Extended Benefits Beyond the 500 Week Cap: Refresher on the 2011 Reforms
Our firm has recently started receiving inquiries regarding the possibility of claimants receiving extended benefits beyond the 500 week cap on TTD in G.S. 97-29. In addition, the issue is also now being raised by eligible injured employees. There have been no decisions on any of the total loss of wage earning capacity claims yet, but employees injured shortly after the 2011 WC Reform are now permitted to request a hearing on the issue.
As a refresher, a major change in the in North Carolina Workers’ Compensation law occurred with the 2011 Reforms. For claims arising on or after June 24, 2011, the employee may collect TTD benefits for a maximum 500 weeks from the first date of disability. This includes periods of time where the employee returns to work. In other words, the 500 week cap on TTD begins running on the first date the employee is unable to work following the accident and ends 500 weeks thereafter, regardless of whether the employee returns to work in the interim.
However, the 2011 Reforms also included a process for obtaining compensation beyond the 500 period for an employee who has been seriously hurt in a work-related accident and suffered a total loss of wage earning capacity. To obtain benefits beyond the 500 week cap, the injured employee must request a hearing and present evidence supporting an allegation of a total loss of wage earning capacity. The employee is only eligible to request a hearing on this issue after 425 weeks have passed from the first date of disability. The 2011 Reform selected 425 weeks as the filing threshold to allow employees 75 weeks for possible litigation of the extended benefits. Otherwise, if the employee had to wait until the 500 weeks lapsed, there could be a period of time when the issue was in litigation and the ongoing benefits could be terminated.
While the first extended benefits post 2011 Reforms is not payable until after January 21, 2021, starting August 16, 2019, which was the first possible date following the 2011 Reforms, an injured employee could start the process of requesting a hearing for extended benefits. Again, our firm has seen a few of these claims filed, but there have been no decisions on this issue to date.
Finally, there are a few additional issues to remember when dealing with extended compensation claims.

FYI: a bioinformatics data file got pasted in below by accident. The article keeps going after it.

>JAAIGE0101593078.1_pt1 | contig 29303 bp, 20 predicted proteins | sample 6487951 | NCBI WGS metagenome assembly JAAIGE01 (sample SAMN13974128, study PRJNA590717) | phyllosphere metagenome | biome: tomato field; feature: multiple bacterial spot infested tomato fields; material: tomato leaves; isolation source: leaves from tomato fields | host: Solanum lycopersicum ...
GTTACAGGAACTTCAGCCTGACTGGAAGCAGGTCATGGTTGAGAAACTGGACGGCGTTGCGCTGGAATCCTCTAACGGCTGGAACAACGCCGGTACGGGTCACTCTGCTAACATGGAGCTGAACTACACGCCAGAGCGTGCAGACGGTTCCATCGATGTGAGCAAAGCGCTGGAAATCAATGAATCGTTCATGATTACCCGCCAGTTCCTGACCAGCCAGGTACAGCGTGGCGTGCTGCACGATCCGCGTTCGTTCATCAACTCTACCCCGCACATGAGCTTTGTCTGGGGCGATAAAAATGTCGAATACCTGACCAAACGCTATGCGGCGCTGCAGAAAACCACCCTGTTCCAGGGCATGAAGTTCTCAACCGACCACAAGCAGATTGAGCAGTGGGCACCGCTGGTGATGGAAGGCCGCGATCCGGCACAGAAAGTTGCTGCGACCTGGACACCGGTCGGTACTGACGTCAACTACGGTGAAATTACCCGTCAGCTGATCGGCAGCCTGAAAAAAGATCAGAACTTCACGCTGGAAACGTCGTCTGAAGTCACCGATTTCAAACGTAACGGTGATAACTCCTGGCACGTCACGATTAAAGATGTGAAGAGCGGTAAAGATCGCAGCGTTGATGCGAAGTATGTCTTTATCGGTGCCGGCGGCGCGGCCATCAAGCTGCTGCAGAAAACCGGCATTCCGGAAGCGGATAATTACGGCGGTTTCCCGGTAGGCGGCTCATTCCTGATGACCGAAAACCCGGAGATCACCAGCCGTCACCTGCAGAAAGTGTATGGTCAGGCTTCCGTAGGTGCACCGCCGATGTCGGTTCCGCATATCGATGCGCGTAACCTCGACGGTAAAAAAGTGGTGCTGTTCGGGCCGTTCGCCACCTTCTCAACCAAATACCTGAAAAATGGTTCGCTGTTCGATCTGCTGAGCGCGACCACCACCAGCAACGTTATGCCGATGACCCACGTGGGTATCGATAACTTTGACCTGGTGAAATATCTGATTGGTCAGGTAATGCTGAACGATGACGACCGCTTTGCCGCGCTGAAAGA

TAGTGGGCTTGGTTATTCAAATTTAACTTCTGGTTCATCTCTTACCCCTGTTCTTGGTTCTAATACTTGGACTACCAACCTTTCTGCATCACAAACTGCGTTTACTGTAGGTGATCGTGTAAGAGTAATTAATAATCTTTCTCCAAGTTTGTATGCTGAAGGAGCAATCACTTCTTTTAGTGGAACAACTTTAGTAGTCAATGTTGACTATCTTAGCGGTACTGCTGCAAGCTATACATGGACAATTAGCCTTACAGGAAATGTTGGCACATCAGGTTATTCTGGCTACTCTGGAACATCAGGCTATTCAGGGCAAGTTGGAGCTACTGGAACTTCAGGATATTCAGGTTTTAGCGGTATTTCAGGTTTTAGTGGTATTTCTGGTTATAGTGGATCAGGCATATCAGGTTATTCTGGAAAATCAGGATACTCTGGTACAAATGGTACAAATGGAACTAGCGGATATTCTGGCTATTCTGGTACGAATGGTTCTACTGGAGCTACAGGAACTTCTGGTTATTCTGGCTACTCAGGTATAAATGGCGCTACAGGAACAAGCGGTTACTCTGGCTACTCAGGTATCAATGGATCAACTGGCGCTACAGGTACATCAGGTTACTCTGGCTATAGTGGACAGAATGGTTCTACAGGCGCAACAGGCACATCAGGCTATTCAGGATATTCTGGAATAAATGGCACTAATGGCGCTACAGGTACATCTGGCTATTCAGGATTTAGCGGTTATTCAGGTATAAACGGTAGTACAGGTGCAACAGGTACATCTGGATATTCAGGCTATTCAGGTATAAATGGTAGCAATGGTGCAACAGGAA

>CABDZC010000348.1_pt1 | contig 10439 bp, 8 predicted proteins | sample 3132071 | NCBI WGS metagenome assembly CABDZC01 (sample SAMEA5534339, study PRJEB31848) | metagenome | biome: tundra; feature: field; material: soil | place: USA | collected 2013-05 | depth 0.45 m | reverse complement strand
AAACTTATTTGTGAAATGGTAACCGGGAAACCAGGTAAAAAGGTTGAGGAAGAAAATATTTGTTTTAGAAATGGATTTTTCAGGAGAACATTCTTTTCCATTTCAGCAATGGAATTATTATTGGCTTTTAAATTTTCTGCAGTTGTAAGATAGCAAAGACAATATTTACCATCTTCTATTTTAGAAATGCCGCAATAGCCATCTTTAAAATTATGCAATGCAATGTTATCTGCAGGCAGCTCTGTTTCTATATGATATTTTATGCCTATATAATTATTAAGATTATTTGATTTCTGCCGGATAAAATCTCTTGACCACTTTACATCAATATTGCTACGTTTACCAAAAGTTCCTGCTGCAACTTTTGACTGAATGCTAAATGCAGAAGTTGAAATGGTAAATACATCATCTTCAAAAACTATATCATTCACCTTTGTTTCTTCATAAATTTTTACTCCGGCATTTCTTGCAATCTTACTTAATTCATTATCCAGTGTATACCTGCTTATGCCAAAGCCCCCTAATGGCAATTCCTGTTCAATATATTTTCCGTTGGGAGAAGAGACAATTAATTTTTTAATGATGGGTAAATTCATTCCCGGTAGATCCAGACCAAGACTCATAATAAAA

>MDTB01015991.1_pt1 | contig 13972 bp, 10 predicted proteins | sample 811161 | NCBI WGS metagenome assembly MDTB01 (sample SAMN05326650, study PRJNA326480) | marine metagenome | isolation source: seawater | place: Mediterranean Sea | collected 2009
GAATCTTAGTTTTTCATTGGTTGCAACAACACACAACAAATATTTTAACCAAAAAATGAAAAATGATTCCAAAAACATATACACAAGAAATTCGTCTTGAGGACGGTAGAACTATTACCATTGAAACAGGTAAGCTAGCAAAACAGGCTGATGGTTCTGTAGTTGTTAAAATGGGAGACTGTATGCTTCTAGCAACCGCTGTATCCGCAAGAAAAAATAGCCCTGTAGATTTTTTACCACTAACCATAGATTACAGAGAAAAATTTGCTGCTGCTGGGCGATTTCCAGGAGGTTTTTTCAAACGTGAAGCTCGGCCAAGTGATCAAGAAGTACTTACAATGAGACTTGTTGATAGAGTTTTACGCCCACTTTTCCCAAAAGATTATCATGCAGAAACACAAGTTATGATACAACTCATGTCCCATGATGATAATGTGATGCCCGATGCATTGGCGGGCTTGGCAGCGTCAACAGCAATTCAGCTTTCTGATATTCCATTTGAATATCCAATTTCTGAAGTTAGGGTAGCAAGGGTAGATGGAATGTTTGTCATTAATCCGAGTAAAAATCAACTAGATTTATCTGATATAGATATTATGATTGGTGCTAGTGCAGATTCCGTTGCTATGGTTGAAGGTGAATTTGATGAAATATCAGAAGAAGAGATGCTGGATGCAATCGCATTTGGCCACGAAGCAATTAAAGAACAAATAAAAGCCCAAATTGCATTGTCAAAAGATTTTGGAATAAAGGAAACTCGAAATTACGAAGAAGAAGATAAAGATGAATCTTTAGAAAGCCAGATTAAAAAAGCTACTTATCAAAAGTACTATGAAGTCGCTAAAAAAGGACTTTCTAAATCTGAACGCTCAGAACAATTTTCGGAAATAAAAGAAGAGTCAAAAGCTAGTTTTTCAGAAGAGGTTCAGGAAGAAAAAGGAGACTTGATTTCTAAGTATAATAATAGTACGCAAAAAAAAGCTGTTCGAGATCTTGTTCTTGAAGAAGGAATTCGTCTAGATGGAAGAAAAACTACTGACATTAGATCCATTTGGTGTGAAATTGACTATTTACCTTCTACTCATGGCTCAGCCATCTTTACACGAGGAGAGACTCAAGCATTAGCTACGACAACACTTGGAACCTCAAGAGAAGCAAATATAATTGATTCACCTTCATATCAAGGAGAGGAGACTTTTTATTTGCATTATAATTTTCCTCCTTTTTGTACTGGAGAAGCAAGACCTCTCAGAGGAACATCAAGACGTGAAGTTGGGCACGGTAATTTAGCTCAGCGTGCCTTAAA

- If the employee qualifies for extended compensation, the employer is entitled to a 100% credit for any and all Social Security retirement benefits received by the employee. The credit applies only to TTD benefits received past 500 week and does not apply to Social Security disability
- There are certain claims which allow for automatic permanent and total disability benefits (i.e., catastrophic cases where a claimant actually loses two or more limbs), meaning that these employees are entitled to lifetime benefits without regard to whether they return to work or not.
- Three other categories of claims create a rebuttable presumption of permanent and total disability benefits:
(1) spinal injuries involving severe paralysis of both arms, both legs, or the trunk; (2) severe brain or closed-head injuries evidenced by severe and permanent motor or communication disturbances; and
(3) second- or third-degree burns to 33% or more of the total body surface.
Under these three categories of claims, if the employer can prove that the employee is capable of suitable employment, then permanent and total disability would not be due and payable.
There is no credit for Social Security retirement benefits for catastrophic injuries that fall under these categories of claims.
These cases will likely be litigated over the next 2-3 years through the Industrial Commission and courts and will likely need to eventually be decided by the North Carolina Supreme Court on the exact criteria for a claimant to qualify for extended benefits. However, employers and carriers should plan their strategy early in the claim in order to present the best possible evidence showing a claimant has some wage earning capacity in order to properly defend a request for extended benefits.
Please reach out to a member of our workers’ compensation team with any questions.